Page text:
Chartbeat Shines A Light On Dark Social, Finds Missing Mobile Referrers
Chartbeat appears to have solved a piece of the dark social puzzle. Turns out a significant percentage of unattributed traffic to publishers is coming from mobile apps and last night at 6 p.m. Eastern the analytics company flipped a switch on its real-time dashboard to place that traffic in its proper bucket. It’s still early, […]
Chartbeat appears to have solved a piece of the dark social puzzle.
Turns out a significant percentage of unattributed traffic to publishers is coming from mobile apps and last night at 6 p.m. Eastern the analytics company flipped a switch on its real-time dashboard to place that traffic in its proper bucket.
It’s still early, so Chartbeat is being cautious about over-promising, but chief data scientist Josh Schwartz told Marketing Land that sites are already seeing a 10 to 20% decrease in dark traffic, meaning they have a clearer picture of the source of that traffic.
Not surprisingly, there’s a high dose of mobile Facebook. “We saw mobile Facebook traffic increase by about 40% on sites with big Facebook presences,” Schwartz said. “On sites that are very, very heavy on mobile facebook we saw even larger increases. I saw some sites with 3 or 4x increases on mobile Facebook. But that’s a rarity, not the norm.”
Chartbeat’s adjustment came after it discovered that a number of highly used mobile apps have added the app identity to the user agent setting, which typically is used to identify the browser and operating system of web pages. Now the source of mobile app traffic from Buzzfeed, Pinterest, Flipboard, Chinese social network Tencent QQ and Chinese search engine Baidu, among others, is being properly attributed in Chartbeat.
Schwartz said he believes Chartbeat is the first analytics provider to activate such a feature.
This is great news for publishers who have been struggling to pinpoint the source of traffic without referring information. Up to now, most of the attention has been paid to the assumption that most such traffic comes from people sharing content via email, instant messaging and other private means, the supposition made by Alexis Madrigal when he coined the term dark social in an Atlantic.com article in 2012. That theory was reiterated this week in a study by RadiumOne, which we covered here: “Dark Social” Is Still Nearly 70 Percent Of Sharing Activity.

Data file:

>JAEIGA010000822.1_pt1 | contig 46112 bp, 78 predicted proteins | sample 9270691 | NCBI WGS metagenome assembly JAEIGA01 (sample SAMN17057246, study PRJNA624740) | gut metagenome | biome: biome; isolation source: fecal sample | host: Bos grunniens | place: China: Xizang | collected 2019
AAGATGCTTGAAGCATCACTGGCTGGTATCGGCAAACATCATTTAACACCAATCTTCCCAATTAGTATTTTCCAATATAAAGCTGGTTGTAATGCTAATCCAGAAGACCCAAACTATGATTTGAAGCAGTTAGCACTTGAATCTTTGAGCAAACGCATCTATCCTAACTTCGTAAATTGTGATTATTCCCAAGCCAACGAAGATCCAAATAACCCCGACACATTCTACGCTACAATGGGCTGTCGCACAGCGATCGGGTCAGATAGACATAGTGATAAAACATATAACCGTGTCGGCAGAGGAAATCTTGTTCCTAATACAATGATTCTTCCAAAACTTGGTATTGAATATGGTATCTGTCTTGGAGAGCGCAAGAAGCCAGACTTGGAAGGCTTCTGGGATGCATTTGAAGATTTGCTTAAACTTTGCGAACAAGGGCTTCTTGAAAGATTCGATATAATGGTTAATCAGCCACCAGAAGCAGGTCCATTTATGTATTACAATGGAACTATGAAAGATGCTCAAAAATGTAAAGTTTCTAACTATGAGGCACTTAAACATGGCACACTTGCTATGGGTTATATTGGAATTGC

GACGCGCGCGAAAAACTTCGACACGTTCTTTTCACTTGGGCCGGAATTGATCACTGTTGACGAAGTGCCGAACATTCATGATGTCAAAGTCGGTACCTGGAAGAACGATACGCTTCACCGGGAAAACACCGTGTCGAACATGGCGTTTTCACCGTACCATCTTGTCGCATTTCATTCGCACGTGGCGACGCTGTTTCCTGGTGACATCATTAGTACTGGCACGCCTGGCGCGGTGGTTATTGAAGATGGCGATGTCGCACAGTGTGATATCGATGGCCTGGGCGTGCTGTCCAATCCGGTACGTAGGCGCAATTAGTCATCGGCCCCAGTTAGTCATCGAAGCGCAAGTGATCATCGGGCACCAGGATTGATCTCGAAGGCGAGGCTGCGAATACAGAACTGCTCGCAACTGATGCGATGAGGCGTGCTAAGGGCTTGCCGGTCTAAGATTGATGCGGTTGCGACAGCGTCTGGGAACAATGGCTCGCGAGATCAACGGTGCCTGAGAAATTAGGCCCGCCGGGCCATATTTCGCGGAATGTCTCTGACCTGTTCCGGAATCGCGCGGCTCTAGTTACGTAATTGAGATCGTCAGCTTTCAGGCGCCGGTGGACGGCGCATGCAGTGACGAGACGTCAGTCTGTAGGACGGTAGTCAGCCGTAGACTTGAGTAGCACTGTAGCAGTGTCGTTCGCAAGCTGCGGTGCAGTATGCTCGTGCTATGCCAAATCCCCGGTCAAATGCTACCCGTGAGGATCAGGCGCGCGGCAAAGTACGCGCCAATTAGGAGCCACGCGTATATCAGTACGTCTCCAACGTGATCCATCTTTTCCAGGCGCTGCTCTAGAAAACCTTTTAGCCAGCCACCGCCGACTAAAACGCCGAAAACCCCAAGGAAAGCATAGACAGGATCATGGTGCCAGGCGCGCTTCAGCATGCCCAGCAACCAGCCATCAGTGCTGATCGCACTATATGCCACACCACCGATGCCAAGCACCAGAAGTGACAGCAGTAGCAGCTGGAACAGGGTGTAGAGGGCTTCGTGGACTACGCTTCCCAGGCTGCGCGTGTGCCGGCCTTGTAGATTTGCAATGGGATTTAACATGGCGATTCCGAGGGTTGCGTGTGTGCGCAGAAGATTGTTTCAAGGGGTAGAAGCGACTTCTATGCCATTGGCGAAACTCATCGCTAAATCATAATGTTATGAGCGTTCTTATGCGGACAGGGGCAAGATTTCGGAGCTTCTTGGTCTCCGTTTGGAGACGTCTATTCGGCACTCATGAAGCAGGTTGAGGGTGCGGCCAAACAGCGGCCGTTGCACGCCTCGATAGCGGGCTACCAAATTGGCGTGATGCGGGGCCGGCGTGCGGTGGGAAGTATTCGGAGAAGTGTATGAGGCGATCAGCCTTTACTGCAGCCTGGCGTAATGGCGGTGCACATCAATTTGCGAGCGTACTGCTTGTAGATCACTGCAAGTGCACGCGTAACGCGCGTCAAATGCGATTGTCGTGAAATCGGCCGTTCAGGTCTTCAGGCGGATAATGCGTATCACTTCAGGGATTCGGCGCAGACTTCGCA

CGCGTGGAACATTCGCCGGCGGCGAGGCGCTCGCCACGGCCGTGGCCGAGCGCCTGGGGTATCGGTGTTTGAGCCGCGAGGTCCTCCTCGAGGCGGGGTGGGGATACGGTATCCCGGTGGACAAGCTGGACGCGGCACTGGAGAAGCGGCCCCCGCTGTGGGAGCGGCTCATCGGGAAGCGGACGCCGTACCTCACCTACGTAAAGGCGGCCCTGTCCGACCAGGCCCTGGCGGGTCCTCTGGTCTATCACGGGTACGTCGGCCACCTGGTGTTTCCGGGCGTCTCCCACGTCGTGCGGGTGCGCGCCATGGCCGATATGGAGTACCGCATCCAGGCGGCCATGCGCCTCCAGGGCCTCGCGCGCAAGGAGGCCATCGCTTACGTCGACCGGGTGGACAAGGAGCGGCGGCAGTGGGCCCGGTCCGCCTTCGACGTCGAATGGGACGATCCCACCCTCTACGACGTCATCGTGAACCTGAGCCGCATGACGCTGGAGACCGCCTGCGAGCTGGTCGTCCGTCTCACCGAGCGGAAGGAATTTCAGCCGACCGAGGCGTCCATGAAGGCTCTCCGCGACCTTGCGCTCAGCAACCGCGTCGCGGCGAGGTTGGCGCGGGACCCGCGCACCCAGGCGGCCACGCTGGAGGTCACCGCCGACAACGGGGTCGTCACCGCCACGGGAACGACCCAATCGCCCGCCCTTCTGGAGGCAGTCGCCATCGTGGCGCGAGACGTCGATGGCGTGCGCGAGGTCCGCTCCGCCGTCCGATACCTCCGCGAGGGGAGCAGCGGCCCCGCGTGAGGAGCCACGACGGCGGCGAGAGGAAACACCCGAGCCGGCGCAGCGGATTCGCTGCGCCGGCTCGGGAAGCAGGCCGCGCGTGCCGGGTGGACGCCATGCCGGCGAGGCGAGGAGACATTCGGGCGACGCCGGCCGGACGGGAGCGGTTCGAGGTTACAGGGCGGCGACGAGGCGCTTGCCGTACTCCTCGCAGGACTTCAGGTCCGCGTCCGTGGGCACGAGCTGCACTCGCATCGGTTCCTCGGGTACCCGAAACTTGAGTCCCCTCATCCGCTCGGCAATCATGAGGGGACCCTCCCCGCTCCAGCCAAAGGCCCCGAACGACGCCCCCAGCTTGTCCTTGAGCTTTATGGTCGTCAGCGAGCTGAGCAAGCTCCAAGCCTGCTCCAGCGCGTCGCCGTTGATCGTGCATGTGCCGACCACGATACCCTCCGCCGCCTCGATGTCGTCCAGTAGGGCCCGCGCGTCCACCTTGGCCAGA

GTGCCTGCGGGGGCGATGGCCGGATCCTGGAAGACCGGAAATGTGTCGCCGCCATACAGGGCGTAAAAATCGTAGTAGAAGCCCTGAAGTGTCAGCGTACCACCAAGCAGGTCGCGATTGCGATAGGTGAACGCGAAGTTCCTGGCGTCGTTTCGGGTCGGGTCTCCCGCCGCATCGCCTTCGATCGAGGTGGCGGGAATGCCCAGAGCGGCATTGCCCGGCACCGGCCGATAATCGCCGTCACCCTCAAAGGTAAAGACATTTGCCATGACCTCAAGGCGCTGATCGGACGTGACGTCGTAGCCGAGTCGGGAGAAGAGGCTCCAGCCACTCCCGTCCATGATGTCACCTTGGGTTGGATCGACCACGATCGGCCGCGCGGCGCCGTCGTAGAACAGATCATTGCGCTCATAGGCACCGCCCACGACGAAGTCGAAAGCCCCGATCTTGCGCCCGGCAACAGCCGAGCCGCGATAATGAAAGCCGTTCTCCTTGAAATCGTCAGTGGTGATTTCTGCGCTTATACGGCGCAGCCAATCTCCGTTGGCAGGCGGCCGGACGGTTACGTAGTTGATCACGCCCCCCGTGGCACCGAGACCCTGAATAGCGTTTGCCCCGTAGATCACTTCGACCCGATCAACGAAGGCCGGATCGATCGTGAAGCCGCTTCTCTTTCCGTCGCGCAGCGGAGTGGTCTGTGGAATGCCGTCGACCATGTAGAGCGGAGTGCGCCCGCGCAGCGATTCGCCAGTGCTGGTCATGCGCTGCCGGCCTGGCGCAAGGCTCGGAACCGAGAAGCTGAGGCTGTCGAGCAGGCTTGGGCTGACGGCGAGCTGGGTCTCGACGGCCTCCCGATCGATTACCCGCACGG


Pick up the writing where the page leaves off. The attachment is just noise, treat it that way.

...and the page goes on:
Chartbeat’s new findings don’t change the fact that such organic peer-to-peer sharing is common, but they add depth to the discussion. Chartbeat, which provides real-time insight for most major publishers, has been studying this issue for years; it helped Madrigal with his original research, finding then that about 25% of all referral traffic — and 69% of social referrals — was unattributed.
[pullquote]”If you take the time to look at each major referrer and the time series of dark social you’ll probably see a smoking gun or a couple of smoking guns.”[/pullquote]
Since 2012 much has changed on the Internet. Many sites have switched over to secure https which often masks referral information. And, of course, mobile use has soared, especially on mobile apps. Chartbeat decided to take another close look at the issue. This time it found that the dark social percentage has increased from one quarter to about a third, sometimes 35-38%, and even higher on mobile, in the 40-50% range.
“That’s a big deal,” Schwartz said. “Obviously, every editorial team in the world has people who spend all their time thinking about ‘Do we spend our time on SEO? Do we spend our time doing Facebook promotion, Twitter promotion?’ And if you are a mobile-first site and you can’t attribute where half your traffic came from, it’s a problem. Are you looking at the right ROI in terms of where you are investing your time and energy?”
So Chartbeat set up a test site to analyze the issue and was able to eliminate some possible dark social sources. Google and Google News, for instance, and all non-https sites reliably produced good referral data. Others were less consistent. Facebook doesn’t set a referrer when a desktop user opens a link in a new tab. And Facebook’s mobile app doesn’t always set a referrer. Reddit on the desktop and the mobile web is trackable, but the top mobile apps — which drive the majority of Reddit traffic — are not.
Among the other findings during Chartbeat’s study is that dark social traffic can be properly identified by correlating its timing with known referral traffic on individual stories. On about 75% of stories, they are able to see where traffic is actually coming from by comparing traffic surges.
“So for instance,” Schwartz said, “if you see that at 12:01:30 there’s a giant spike on mobile Facebook and at exactly the same second there’s a giant spike on dark social, you can pretty safety assume that actually the dark social is misattributed Facebook traffic.
“We can’t in general say OK dark social is actually Facebook in disguise or Reddit in disguise or anything else in disguise because it’s a hodgepodge of a bunch of stuff. But in general if you are interested on a particular story in figuring out what the dark social is with high probabity, you’ll be able to do it. With high probability if you take the time to look at each major referrer and the time series of dark social you’ll probably see a smoking gun or a couple of smoking guns.”
You can read more about Chartbeat’s findings and Madrigal’s latest thinking on the topic at his new employer, Fusion: Dark social traffic in the mobile app era
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